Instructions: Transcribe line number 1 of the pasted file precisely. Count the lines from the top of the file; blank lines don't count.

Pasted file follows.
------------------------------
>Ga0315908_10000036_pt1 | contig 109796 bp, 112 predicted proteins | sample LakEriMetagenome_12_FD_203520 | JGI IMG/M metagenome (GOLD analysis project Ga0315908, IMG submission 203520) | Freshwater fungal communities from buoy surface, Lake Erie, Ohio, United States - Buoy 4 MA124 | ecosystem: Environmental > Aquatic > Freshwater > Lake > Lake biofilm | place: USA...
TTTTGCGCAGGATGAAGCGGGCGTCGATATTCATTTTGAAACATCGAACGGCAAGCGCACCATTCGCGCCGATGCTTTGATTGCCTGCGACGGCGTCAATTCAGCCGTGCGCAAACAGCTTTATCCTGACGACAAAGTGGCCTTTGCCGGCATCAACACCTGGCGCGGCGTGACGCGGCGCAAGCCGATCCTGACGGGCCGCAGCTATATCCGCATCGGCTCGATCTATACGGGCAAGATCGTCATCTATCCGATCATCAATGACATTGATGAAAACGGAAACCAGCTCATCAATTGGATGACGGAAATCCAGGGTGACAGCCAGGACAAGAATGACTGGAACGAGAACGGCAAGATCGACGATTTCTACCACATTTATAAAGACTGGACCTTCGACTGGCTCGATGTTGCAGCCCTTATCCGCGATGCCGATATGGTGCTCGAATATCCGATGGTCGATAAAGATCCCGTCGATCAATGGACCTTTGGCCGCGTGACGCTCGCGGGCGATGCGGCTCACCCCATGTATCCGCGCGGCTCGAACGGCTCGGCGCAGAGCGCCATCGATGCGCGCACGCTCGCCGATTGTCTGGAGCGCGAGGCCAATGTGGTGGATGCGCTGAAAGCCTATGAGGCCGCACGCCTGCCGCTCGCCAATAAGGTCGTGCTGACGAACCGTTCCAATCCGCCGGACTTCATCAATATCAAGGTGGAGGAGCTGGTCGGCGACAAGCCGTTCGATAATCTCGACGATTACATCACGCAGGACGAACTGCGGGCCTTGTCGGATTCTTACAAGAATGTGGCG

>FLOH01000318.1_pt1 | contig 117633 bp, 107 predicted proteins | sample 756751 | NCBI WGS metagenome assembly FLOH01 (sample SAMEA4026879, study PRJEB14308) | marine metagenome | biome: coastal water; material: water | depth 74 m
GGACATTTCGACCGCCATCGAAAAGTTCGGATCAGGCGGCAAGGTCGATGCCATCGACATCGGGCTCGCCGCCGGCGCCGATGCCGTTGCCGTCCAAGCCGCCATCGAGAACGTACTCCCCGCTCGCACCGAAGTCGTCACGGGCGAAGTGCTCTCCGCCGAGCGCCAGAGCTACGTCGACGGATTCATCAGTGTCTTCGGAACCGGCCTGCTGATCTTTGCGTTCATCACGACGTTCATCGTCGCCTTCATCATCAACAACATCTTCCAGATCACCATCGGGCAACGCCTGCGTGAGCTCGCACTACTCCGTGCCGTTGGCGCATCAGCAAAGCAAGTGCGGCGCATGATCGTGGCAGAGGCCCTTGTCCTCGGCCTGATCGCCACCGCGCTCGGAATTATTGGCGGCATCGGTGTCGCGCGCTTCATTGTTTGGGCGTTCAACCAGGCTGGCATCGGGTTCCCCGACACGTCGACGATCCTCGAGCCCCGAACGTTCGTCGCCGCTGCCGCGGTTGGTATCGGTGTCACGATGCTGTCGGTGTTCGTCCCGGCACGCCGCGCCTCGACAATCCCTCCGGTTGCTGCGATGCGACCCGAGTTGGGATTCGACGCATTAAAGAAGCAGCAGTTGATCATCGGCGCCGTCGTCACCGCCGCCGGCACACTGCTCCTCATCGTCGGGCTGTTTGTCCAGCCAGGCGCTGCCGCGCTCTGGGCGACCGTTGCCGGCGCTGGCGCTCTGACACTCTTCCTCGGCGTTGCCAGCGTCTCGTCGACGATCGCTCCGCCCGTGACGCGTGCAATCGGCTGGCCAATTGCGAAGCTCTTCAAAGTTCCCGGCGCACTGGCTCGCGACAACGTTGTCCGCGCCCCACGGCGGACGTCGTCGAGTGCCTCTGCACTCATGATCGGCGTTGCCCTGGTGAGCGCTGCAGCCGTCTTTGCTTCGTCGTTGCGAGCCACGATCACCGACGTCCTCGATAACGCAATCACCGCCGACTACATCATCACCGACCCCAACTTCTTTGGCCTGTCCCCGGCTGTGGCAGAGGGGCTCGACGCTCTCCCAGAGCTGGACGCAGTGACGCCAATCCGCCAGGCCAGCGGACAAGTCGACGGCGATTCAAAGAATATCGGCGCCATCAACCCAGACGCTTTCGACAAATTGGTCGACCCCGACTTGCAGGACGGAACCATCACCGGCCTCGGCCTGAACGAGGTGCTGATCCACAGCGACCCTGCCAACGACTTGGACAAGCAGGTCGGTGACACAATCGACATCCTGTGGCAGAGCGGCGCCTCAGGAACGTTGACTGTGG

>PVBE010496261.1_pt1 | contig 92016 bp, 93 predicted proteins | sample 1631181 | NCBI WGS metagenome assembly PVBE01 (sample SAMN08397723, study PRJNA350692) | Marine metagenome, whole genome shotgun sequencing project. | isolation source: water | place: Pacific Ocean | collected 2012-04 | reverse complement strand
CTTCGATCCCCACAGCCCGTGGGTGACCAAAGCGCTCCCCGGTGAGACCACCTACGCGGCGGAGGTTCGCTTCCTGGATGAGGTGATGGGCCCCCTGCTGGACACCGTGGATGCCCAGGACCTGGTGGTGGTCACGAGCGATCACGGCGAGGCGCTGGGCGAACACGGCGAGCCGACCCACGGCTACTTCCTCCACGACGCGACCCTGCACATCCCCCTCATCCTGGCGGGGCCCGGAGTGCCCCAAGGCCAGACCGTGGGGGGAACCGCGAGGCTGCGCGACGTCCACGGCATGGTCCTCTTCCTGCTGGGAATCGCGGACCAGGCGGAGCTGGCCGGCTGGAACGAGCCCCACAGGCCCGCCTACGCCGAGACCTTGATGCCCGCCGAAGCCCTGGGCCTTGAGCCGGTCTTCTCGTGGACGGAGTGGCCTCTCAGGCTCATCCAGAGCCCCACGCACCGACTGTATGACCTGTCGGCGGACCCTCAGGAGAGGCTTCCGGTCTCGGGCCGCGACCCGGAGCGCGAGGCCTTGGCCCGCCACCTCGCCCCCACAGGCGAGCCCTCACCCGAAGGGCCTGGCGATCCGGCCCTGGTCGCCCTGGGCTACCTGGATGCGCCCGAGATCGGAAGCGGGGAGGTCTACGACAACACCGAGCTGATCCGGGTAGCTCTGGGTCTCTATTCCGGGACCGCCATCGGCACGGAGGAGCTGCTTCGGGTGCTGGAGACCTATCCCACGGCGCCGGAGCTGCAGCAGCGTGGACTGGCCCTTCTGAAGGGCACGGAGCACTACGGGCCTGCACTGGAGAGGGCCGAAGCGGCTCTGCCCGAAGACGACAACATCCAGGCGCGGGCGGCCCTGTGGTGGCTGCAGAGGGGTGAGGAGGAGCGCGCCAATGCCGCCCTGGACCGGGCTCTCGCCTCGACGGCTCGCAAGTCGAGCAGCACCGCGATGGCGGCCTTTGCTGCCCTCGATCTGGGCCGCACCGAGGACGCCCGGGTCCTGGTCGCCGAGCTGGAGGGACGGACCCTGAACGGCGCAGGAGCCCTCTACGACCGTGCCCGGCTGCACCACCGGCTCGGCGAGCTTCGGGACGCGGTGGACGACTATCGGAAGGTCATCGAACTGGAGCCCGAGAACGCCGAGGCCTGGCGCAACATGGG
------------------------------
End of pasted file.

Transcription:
>Ga0315908_10000036_pt1 | contig 109796 bp, 112 predicted proteins | sample LakEriMetagenome_12_FD_203520 | JGI IMG/M metagenome (GOLD analysis project Ga0315908, IMG submission 203520) | Freshwater fungal communities from buoy surface, Lake Erie, Ohio, United States - Buoy 4 MA124 | ecosystem: Environmental > Aquatic > Freshwater > Lake > Lake biofilm | place: USA...